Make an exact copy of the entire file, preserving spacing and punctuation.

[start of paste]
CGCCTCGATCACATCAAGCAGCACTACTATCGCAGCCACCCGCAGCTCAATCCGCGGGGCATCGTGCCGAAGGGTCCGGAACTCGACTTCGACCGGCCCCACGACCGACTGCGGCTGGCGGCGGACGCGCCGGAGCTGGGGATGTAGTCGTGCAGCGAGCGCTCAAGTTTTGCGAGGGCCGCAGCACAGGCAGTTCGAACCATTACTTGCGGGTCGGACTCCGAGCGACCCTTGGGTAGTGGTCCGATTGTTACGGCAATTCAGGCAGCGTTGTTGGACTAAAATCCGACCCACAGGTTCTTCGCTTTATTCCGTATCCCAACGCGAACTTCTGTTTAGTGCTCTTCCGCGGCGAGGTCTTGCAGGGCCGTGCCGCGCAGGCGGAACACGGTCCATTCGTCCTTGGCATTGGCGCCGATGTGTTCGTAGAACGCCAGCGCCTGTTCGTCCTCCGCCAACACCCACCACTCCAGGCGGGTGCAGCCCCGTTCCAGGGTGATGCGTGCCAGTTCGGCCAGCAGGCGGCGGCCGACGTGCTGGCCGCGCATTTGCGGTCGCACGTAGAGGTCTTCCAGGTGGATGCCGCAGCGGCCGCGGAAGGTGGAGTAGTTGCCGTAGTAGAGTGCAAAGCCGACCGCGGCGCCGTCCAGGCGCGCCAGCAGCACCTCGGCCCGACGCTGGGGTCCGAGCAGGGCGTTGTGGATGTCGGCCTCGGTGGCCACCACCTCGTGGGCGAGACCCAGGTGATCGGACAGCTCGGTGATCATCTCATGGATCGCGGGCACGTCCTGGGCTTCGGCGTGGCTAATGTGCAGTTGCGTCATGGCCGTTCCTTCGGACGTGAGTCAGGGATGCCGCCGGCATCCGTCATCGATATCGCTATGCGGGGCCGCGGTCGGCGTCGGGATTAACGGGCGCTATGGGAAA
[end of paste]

CGCCTCGATCACATCAAGCAGCACTACTATCGCAGCCACCCGCAGCTCAATCCGCGGGGCATCGTGCCGAAGGGTCCGGAACTCGACTTCGACCGGCCCCACGACCGACTGCGGCTGGCGGCGGACGCGCCGGAGCTGGGGATGTAGTCGTGCAGCGAGCGCTCAAGTTTTGCGAGGGCCGCAGCACAGGCAGTTCGAACCATTACTTGCGGGTCGGACTCCGAGCGACCCTTGGGTAGTGGTCCGATTGTTACGGCAATTCAGGCAGCGTTGTTGGACTAAAATCCGACCCACAGGTTCTTCGCTTTATTCCGTATCCCAACGCGAACTTCTGTTTAGTGCTCTTCCGCGGCGAGGTCTTGCAGGGCCGTGCCGCGCAGGCGGAACACGGTCCATTCGTCCTTGGCATTGGCGCCGATGTGTTCGTAGAACGCCAGCGCCTGTTCGTCCTCCGCCAACACCCACCACTCCAGGCGGGTGCAGCCCCGTTCCAGGGTGATGCGTGCCAGTTCGGCCAGCAGGCGGCGGCCGACGTGCTGGCCGCGCATTTGCGGTCGCACGTAGAGGTCTTCCAGGTGGATGCCGCAGCGGCCGCGGAAGGTGGAGTAGTTGCCGTAGTAGAGTGCAAAGCCGACCGCGGCGCCGTCCAGGCGCGCCAGCAGCACCTCGGCCCGACGCTGGGGTCCGAGCAGGGCGTTGTGGATGTCGGCCTCGGTGGCCACCACCTCGTGGGCGAGACCCAGGTGATCGGACAGCTCGGTGATCATCTCATGGATCGCGGGCACGTCCTGGGCTTCGGCGTGGCTAATGTGCAGTTGCGTCATGGCCGTTCCTTCGGACGTGAGTCAGGGATGCCGCCGGCATCCGTCATCGATATCGCTATGCGGGGCCGCGGTCGGCGTCGGGATTAACGGGCGCTATGGGAAA